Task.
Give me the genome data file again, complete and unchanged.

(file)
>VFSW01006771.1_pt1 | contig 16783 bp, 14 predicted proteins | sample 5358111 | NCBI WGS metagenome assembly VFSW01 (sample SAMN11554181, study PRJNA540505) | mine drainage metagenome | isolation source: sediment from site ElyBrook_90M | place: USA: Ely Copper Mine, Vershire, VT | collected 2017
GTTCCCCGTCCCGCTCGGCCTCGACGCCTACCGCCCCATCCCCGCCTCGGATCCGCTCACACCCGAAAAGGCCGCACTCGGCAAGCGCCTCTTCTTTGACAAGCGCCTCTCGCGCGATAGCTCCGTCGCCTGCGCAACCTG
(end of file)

>VFSW01006771.1_pt1 | contig 16783 bp, 14 predicted proteins | sample 5358111 | NCBI WGS metagenome assembly VFSW01 (sample SAMN11554181, study PRJNA540505) | mine drainage metagenome | isolation source: sediment from site ElyBrook_90M | place: USA: Ely Copper Mine, Vershire, VT | collected 2017
GTTCCCCGTCCCGCTCGGCCTCGACGCCTACCGCCCCATCCCCGCCTCGGATCCGCTCACACCCGAAAAGGCCGCACTCGGCAAGCGCCTCTTCTTTGACAAGCGCCTCTCGCGCGATAGCTCCGTCGCCTGCGCAACCTG